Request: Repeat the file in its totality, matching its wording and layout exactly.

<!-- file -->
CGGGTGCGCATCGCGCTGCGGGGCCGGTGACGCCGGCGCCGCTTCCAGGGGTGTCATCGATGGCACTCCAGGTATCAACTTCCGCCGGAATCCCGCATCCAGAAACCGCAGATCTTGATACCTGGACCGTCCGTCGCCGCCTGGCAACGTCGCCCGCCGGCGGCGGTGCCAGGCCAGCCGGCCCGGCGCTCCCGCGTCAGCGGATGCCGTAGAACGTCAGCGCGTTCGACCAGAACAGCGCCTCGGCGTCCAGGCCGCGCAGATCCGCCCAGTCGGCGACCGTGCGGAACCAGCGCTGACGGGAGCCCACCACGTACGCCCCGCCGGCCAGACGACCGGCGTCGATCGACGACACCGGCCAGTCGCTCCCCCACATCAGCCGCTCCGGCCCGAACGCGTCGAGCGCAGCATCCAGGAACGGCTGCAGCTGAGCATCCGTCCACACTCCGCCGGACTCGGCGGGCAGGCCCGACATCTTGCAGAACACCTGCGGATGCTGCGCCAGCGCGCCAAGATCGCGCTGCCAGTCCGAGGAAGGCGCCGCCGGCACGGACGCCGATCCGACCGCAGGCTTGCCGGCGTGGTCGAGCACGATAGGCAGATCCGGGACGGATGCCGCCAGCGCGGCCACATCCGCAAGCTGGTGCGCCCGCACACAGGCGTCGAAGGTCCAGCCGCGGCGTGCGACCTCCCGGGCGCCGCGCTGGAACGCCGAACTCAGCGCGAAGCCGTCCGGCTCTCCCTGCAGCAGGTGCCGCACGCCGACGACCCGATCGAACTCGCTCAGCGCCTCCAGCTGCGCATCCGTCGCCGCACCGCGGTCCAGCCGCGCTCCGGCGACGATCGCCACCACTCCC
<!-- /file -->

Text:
CGGGTGCGCATCGCGCTGCGGGGCCGGTGACGCCGGCGCCGCTTCCAGGGGTGTCATCGATGGCACTCCAGGTATCAACTTCCGCCGGAATCCCGCATCCAGAAACCGCAGATCTTGATACCTGGACCGTCCGTCGCCGCCTGGCAACGTCGCCCGCCGGCGGCGGTGCCAGGCCAGCCGGCCCGGCGCTCCCGCGTCAGCGGATGCCGTAGAACGTCAGCGCGTTCGACCAGAACAGCGCCTCGGCGTCCAGGCCGCGCAGATCCGCCCAGTCGGCGACCGTGCGGAACCAGCGCTGACGGGAGCCCACCACGTACGCCCCGCCGGCCAGACGACCGGCGTCGATCGACGACACCGGCCAGTCGCTCCCCCACATCAGCCGCTCCGGCCCGAACGCGTCGAGCGCAGCATCCAGGAACGGCTGCAGCTGAGCATCCGTCCACACTCCGCCGGACTCGGCGGGCAGGCCCGACATCTTGCAGAACACCTGCGGATGCTGCGCCAGCGCGCCAAGATCGCGCTGCCAGTCCGAGGAAGGCGCCGCCGGCACGGACGCCGATCCGACCGCAGGCTTGCCGGCGTGGTCGAGCACGATAGGCAGATCCGGGACGGATGCCGCCAGCGCGGCCACATCCGCAAGCTGGTGCGCCCGCACACAGGCGTCGAAGGTCCAGCCGCGGCGTGCGACCTCCCGGGCGCCGCGCTGGAACGCCGAACTCAGCGCGAAGCCGTCCGGCTCTCCCTGCAGCAGGTGCCGCACGCCGACGACCCGATCGAACTCGCTCAGCGCCTCCAGCTGCGCATCCGTCGCCGCACCGCGGTCCAGCCGCGCTCCGGCGACGATCGCCACCACTCCC